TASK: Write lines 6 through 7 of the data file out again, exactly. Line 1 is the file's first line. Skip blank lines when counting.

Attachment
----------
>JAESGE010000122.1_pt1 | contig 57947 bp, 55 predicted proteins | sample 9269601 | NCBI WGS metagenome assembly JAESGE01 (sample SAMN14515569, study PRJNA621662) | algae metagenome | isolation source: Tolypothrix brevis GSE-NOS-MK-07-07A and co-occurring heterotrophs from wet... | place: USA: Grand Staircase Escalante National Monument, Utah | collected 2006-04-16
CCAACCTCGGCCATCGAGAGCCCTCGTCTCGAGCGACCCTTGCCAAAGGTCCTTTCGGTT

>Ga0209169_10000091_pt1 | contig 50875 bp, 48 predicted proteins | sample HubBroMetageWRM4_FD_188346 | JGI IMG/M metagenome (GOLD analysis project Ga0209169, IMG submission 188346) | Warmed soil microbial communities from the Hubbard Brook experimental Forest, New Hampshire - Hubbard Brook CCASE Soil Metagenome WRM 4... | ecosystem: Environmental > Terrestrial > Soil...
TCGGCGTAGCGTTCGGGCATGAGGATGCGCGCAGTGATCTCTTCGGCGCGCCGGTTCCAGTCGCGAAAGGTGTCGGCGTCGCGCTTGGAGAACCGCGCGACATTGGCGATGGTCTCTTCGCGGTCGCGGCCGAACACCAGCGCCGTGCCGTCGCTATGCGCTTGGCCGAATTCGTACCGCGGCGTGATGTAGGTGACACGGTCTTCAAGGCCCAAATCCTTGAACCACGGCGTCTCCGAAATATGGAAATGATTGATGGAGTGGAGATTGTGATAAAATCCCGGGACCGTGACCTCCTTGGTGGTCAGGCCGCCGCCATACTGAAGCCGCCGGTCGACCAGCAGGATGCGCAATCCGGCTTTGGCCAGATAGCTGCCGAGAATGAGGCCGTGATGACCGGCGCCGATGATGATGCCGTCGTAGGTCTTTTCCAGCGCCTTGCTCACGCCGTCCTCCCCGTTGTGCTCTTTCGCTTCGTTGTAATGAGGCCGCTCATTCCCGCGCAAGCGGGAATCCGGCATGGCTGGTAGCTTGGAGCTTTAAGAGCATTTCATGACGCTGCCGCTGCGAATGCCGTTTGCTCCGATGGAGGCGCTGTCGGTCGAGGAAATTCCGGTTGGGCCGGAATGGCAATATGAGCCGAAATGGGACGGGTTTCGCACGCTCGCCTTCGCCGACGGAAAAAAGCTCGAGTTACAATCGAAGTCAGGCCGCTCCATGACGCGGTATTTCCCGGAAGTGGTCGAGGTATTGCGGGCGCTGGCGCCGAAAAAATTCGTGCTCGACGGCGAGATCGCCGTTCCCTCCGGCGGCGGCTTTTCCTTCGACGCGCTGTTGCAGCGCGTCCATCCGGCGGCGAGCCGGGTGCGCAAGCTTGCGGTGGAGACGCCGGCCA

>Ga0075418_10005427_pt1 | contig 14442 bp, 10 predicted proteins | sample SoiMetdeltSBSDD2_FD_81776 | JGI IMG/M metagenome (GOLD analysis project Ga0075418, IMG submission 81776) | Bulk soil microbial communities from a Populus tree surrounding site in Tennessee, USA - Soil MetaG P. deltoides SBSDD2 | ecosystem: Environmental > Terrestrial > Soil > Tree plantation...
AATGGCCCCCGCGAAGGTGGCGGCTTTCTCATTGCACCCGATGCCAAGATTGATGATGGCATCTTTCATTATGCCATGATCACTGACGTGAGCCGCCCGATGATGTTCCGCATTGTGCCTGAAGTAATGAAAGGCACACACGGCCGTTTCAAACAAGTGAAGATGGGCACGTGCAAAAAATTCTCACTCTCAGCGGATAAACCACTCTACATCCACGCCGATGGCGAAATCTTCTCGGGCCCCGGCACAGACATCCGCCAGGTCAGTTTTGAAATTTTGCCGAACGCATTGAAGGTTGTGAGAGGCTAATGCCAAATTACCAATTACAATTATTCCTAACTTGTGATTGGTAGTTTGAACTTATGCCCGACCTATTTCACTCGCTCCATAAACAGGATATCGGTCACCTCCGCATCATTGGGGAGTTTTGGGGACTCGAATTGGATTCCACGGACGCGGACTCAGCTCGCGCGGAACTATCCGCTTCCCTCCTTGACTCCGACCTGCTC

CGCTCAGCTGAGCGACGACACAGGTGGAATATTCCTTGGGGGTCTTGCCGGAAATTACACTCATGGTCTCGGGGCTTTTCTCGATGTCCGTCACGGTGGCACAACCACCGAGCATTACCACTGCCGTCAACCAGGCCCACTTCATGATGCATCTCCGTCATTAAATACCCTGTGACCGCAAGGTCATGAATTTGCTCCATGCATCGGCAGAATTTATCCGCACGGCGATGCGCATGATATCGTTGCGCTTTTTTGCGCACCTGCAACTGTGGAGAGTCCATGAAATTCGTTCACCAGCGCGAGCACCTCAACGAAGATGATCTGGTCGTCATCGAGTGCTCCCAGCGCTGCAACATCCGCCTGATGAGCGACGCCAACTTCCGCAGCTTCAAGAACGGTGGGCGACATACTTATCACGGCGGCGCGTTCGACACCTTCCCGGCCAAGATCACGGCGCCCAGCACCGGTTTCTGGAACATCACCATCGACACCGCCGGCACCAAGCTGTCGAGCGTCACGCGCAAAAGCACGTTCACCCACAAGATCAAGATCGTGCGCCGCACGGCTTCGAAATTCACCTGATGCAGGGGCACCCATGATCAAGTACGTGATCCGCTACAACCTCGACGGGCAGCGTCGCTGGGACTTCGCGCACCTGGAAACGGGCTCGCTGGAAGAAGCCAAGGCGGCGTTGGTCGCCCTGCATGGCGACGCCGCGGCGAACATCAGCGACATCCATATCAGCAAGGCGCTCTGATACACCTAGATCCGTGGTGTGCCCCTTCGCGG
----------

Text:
AATGGCCCCCGCGAAGGTGGCGGCTTTCTCATTGCACCCGATGCCAAGATTGATGATGGCATCTTTCATTATGCCATGATCACTGACGTGAGCCGCCCGATGATGTTCCGCATTGTGCCTGAAGTAATGAAAGGCACACACGGCCGTTTCAAACAAGTGAAGATGGGCACGTGCAAAAAATTCTCACTCTCAGCGGATAAACCACTCTACATCCACGCCGATGGCGAAATCTTCTCGGGCCCCGGCACAGACATCCGCCAGGTCAGTTTTGAAATTTTGCCGAACGCATTGAAGGTTGTGAGAGGCTAATGCCAAATTACCAATTACAATTATTCCTAACTTGTGATTGGTAGTTTGAACTTATGCCCGACCTATTTCACTCGCTCCATAAACAGGATATCGGTCACCTCCGCATCATTGGGGAGTTTTGGGGACTCGAATTGGATTCCACGGACGCGGACTCAGCTCGCGCGGAACTATCCGCTTCCCTCCTTGACTCCGACCTGCTC

CGCTCAGCTGAGCGACGACACAGGTGGAATATTCCTTGGGGGTCTTGCCGGAAATTACACTCATGGTCTCGGGGCTTTTCTCGATGTCCGTCACGGTGGCACAACCACCGAGCATTACCACTGCCGTCAACCAGGCCCACTTCATGATGCATCTCCGTCATTAAATACCCTGTGACCGCAAGGTCATGAATTTGCTCCATGCATCGGCAGAATTTATCCGCACGGCGATGCGCATGATATCGTTGCGCTTTTTTGCGCACCTGCAACTGTGGAGAGTCCATGAAATTCGTTCACCAGCGCGAGCACCTCAACGAAGATGATCTGGTCGTCATCGAGTGCTCCCAGCGCTGCAACATCCGCCTGATGAGCGACGCCAACTTCCGCAGCTTCAAGAACGGTGGGCGACATACTTATCACGGCGGCGCGTTCGACACCTTCCCGGCCAAGATCACGGCGCCCAGCACCGGTTTCTGGAACATCACCATCGACACCGCCGGCACCAAGCTGTCGAGCGTCACGCGCAAAAGCACGTTCACCCACAAGATCAAGATCGTGCGCCGCACGGCTTCGAAATTCACCTGATGCAGGGGCACCCATGATCAAGTACGTGATCCGCTACAACCTCGACGGGCAGCGTCGCTGGGACTTCGCGCACCTGGAAACGGGCTCGCTGGAAGAAGCCAAGGCGGCGTTGGTCGCCCTGCATGGCGACGCCGCGGCGAACATCAGCGACATCCATATCAGCAAGGCGCTCTGATACACCTAGATCCGTGGTGTGCCCCTTCGCGG